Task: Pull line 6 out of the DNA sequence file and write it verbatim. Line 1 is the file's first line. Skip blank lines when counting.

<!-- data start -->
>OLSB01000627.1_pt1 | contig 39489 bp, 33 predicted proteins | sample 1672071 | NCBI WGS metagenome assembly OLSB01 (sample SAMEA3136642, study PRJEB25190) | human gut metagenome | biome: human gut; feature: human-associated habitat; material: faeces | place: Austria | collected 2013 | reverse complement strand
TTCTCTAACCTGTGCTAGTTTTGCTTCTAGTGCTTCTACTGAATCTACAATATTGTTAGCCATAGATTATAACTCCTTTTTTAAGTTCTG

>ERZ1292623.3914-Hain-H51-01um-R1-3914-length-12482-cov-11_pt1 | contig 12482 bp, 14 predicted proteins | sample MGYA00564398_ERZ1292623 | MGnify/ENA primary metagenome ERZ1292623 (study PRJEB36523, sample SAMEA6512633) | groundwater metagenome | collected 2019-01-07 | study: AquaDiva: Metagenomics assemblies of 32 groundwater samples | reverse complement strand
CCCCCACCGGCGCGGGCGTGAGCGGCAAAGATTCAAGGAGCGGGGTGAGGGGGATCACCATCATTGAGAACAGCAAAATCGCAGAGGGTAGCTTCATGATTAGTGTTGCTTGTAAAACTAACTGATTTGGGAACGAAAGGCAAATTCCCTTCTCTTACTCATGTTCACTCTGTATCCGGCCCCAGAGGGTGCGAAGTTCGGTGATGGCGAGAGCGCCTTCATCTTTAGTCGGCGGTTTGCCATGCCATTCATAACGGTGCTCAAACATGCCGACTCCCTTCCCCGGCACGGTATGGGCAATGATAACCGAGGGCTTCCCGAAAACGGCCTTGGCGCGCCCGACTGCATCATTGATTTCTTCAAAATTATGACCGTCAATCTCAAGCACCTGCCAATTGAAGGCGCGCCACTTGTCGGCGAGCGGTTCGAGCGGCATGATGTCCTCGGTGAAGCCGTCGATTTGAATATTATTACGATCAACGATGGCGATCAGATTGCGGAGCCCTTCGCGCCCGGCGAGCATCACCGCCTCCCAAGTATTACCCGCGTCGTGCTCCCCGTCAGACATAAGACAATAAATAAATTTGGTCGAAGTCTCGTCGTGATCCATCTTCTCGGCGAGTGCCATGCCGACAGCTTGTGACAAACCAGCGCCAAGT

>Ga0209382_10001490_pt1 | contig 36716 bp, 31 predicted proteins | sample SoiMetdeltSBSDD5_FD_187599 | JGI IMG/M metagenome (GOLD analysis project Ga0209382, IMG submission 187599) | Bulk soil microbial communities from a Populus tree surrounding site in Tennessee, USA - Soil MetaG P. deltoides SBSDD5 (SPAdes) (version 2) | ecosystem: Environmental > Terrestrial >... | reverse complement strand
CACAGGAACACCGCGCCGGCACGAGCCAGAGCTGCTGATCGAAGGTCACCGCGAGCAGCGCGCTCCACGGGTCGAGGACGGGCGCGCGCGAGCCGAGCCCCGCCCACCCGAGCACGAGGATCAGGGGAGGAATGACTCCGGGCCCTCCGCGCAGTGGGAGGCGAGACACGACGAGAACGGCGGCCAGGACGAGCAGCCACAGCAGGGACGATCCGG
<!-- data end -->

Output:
CACAGGAACACCGCGCCGGCACGAGCCAGAGCTGCTGATCGAAGGTCACCGCGAGCAGCGCGCTCCACGGGTCGAGGACGGGCGCGCGCGAGCCGAGCCCCGCCCACCCGAGCACGAGGATCAGGGGAGGAATGACTCCGGGCCCTCCGCGCAGTGGGAGGCGAGACACGACGAGAACGGCGGCCAGGACGAGCAGCCACAGCAGGGACGATCCGG